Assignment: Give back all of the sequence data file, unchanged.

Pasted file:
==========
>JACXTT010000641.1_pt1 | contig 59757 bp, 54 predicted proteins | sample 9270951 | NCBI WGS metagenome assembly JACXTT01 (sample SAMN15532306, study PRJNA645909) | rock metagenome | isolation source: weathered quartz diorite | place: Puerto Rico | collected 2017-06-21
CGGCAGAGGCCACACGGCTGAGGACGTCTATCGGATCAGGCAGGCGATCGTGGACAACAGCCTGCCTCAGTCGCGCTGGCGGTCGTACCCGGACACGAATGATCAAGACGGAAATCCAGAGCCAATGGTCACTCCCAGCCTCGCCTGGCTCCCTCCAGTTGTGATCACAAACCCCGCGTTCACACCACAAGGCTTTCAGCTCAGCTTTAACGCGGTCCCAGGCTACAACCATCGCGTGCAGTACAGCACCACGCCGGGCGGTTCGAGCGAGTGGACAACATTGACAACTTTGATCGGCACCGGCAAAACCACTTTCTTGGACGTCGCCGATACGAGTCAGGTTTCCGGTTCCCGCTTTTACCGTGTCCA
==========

>JACXTT010000641.1_pt1 | contig 59757 bp, 54 predicted proteins | sample 9270951 | NCBI WGS metagenome assembly JACXTT01 (sample SAMN15532306, study PRJNA645909) | rock metagenome | isolation source: weathered quartz diorite | place: Puerto Rico | collected 2017-06-21
CGGCAGAGGCCACACGGCTGAGGACGTCTATCGGATCAGGCAGGCGATCGTGGACAACAGCCTGCCTCAGTCGCGCTGGCGGTCGTACCCGGACACGAATGATCAAGACGGAAATCCAGAGCCAATGGTCACTCCCAGCCTCGCCTGGCTCCCTCCAGTTGTGATCACAAACCCCGCGTTCACACCACAAGGCTTTCAGCTCAGCTTTAACGCGGTCCCAGGCTACAACCATCGCGTGCAGTACAGCACCACGCCGGGCGGTTCGAGCGAGTGGACAACATTGACAACTTTGATCGGCACCGGCAAAACCACTTTCTTGGACGTCGCCGATACGAGTCAGGTTTCCGGTTCCCGCTTTTACCGTGTCCA